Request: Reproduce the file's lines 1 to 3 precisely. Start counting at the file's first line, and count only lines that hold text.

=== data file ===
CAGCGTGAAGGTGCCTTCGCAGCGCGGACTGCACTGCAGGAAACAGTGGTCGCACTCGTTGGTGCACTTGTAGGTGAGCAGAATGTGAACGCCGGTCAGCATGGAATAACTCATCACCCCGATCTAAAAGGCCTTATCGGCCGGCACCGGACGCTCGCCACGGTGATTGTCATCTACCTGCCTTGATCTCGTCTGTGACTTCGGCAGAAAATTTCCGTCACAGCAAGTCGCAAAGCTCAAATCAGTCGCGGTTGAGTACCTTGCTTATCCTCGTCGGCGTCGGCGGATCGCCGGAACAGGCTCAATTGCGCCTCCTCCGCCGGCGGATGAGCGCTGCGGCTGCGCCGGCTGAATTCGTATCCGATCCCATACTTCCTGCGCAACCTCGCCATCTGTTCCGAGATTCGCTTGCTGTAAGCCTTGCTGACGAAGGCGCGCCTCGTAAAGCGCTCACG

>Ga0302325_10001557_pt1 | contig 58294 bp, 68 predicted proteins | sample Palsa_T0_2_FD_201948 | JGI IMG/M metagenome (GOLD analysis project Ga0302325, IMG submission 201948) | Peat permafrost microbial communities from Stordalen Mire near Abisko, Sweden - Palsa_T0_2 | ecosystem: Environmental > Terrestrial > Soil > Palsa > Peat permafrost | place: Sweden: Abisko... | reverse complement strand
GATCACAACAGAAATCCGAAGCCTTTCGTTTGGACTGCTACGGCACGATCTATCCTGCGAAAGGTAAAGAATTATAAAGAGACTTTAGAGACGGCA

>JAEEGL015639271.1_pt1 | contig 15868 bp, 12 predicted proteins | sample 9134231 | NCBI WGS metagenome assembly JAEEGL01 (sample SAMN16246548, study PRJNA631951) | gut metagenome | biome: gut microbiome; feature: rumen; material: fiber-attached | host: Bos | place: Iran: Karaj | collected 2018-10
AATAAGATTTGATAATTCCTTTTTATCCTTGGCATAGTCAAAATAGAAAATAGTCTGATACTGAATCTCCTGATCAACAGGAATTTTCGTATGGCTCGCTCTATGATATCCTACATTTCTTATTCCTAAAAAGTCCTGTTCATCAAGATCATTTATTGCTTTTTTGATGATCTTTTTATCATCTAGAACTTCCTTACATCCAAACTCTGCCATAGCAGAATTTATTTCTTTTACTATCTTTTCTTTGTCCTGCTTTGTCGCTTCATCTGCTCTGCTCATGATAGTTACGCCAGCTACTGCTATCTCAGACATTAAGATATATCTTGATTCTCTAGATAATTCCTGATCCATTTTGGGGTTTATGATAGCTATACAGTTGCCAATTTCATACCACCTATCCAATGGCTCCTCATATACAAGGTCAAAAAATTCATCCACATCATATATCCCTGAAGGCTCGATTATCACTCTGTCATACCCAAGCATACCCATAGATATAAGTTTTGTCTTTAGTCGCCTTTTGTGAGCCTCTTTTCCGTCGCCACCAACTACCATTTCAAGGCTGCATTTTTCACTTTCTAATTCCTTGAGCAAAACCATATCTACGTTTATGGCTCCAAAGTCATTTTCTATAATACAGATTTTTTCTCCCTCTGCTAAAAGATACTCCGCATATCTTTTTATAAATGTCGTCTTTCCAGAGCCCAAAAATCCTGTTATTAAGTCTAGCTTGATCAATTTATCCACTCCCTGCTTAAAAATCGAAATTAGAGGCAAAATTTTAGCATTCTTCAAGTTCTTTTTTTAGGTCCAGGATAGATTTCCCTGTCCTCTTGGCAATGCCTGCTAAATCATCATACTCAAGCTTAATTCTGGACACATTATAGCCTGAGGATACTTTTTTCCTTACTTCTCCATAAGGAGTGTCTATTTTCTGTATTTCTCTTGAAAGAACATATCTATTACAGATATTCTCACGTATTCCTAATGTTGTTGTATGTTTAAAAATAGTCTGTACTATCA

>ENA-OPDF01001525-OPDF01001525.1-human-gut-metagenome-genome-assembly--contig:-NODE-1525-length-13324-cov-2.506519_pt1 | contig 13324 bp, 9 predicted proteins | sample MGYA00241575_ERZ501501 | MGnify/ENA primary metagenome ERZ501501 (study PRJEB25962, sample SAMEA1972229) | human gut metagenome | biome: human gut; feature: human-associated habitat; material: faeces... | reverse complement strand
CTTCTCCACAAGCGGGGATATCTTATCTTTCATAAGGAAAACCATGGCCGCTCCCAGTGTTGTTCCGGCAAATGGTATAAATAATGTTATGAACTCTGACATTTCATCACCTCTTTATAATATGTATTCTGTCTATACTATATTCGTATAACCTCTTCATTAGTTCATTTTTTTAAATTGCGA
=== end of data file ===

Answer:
CAGCGTGAAGGTGCCTTCGCAGCGCGGACTGCACTGCAGGAAACAGTGGTCGCACTCGTTGGTGCACTTGTAGGTGAGCAGAATGTGAACGCCGGTCAGCATGGAATAACTCATCACCCCGATCTAAAAGGCCTTATCGGCCGGCACCGGACGCTCGCCACGGTGATTGTCATCTACCTGCCTTGATCTCGTCTGTGACTTCGGCAGAAAATTTCCGTCACAGCAAGTCGCAAAGCTCAAATCAGTCGCGGTTGAGTACCTTGCTTATCCTCGTCGGCGTCGGCGGATCGCCGGAACAGGCTCAATTGCGCCTCCTCCGCCGGCGGATGAGCGCTGCGGCTGCGCCGGCTGAATTCGTATCCGATCCCATACTTCCTGCGCAACCTCGCCATCTGTTCCGAGATTCGCTTGCTGTAAGCCTTGCTGACGAAGGCGCGCCTCGTAAAGCGCTCACG

>Ga0302325_10001557_pt1 | contig 58294 bp, 68 predicted proteins | sample Palsa_T0_2_FD_201948 | JGI IMG/M metagenome (GOLD analysis project Ga0302325, IMG submission 201948) | Peat permafrost microbial communities from Stordalen Mire near Abisko, Sweden - Palsa_T0_2 | ecosystem: Environmental > Terrestrial > Soil > Palsa > Peat permafrost | place: Sweden: Abisko... | reverse complement strand
GATCACAACAGAAATCCGAAGCCTTTCGTTTGGACTGCTACGGCACGATCTATCCTGCGAAAGGTAAAGAATTATAAAGAGACTTTAGAGACGGCA